Charting the “unknown unknowns” of cancer progression

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Science Translational Medicine  26 Jul 2017:
Vol. 9, Issue 400, eaao0959
DOI: 10.1126/scitranslmed.aao0959


  • Fig. 1. Discovery of regulatory pathways that drive cancer metastasis.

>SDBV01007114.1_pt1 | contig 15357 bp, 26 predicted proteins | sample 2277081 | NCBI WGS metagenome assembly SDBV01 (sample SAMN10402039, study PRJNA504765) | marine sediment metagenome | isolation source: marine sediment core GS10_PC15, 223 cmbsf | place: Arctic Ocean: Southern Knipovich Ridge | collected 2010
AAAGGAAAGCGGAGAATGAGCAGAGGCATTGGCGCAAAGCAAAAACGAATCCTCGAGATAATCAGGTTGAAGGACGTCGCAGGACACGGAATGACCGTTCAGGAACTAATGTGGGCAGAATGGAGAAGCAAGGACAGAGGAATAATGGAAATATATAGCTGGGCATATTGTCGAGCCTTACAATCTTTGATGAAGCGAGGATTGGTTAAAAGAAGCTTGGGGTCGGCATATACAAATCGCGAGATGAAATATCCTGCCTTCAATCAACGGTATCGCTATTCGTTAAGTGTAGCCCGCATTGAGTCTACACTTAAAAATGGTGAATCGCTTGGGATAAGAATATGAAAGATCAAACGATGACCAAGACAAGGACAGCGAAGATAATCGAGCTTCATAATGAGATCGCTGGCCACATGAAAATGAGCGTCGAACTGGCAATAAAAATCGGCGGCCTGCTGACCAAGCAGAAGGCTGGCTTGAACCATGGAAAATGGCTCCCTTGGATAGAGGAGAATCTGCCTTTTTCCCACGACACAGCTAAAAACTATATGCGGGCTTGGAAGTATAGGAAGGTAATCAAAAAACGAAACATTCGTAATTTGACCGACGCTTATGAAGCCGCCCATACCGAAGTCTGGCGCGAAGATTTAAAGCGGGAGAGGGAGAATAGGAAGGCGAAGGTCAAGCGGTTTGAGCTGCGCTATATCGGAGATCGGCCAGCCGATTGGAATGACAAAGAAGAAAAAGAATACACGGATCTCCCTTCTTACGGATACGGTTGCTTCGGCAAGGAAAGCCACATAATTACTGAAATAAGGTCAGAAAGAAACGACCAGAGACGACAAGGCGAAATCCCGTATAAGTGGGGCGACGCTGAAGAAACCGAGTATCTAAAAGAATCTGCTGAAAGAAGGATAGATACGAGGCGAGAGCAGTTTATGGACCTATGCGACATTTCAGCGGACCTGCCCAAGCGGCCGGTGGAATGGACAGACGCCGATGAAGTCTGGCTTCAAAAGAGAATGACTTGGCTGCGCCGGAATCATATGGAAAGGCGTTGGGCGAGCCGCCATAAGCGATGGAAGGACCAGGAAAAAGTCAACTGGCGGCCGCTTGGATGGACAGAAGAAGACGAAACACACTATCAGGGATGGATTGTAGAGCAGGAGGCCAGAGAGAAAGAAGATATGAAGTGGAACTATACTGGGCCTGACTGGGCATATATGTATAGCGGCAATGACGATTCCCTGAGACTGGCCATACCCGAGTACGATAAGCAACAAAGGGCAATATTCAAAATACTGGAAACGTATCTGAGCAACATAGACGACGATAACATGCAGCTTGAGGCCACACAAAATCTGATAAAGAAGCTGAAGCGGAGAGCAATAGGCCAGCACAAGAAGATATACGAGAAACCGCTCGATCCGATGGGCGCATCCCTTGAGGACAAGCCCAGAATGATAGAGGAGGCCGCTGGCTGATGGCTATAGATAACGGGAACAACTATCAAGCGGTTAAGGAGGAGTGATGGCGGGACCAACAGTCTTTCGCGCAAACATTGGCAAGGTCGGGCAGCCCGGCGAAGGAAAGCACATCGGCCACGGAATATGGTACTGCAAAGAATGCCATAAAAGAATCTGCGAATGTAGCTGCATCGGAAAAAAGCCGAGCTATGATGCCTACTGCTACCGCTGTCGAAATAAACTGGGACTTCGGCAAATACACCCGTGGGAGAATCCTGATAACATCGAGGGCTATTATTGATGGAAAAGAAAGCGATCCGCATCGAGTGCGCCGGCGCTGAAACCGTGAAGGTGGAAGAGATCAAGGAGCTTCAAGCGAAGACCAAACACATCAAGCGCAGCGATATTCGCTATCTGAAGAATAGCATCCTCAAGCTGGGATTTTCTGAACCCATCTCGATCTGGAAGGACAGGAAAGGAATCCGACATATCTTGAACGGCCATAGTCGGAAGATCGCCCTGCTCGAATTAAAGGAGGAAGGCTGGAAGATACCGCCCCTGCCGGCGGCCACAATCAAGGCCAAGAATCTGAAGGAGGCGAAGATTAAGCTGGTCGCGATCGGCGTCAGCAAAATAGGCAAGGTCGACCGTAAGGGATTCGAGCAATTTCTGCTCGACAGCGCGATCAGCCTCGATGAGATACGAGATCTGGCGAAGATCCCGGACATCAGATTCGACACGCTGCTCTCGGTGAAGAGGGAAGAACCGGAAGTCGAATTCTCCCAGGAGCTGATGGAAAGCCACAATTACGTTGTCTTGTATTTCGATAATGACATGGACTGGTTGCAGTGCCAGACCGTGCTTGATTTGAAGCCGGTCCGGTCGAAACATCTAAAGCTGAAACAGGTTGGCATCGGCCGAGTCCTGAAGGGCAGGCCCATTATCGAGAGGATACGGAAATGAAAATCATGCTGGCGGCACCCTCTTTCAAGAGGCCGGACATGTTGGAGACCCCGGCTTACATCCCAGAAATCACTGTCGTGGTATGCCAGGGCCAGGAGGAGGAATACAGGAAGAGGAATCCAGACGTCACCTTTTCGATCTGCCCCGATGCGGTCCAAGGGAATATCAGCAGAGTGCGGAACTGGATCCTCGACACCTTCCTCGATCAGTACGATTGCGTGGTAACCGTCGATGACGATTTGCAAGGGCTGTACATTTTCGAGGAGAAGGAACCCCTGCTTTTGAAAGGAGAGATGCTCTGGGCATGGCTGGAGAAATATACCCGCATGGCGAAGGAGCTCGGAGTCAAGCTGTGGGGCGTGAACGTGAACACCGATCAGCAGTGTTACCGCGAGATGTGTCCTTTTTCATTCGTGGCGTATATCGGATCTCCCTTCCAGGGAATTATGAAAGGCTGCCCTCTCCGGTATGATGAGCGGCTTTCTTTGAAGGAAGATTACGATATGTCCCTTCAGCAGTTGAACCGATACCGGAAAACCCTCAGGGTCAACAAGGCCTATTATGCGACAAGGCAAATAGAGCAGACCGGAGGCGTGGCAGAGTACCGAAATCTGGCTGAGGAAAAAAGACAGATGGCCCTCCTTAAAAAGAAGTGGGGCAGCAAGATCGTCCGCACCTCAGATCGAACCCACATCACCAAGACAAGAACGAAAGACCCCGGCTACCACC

(A) In highly metastatic cells, TARBP2 is transcriptionally up-regulated. This increased expression, in turn, leads to a higher rate of degradation and lower expression for its target transcripts. Because key suppressors of metastatic progression, such as ZNF395 and APP, are among TARBP2 targets, hyperactivation of this posttranscriptional pathway results in higher metastatic colonization of the lung by breast cancer cells. (B) The abundance of specific tRNAs is dysregulated in metastatic breast cancers. Changes in tRNA expression in turn affect the translation and degradation rates of mRNAs based on their codon content. Cancer cells can hijack this pathway to modulate the expression of key promoters and suppressors of metastasis. (C) Under stress, specific tRNAs are fragmented to form tRFs, a class of small noncoding RNAs. A number of these fragments, which are generated in poorly metastatic breast cancer cells, compete with endogenous transcripts for binding to the protective RNA binding protein YBX1. As a result of this reduced YBX1 activity, a large number of its target transcripts are destabilized and degraded. Because the YBX1 regulon includes key promoters of metastatic progression, tRF induction acts as a suppressive mechanism, which is largely blunted in highly metastatic cells.


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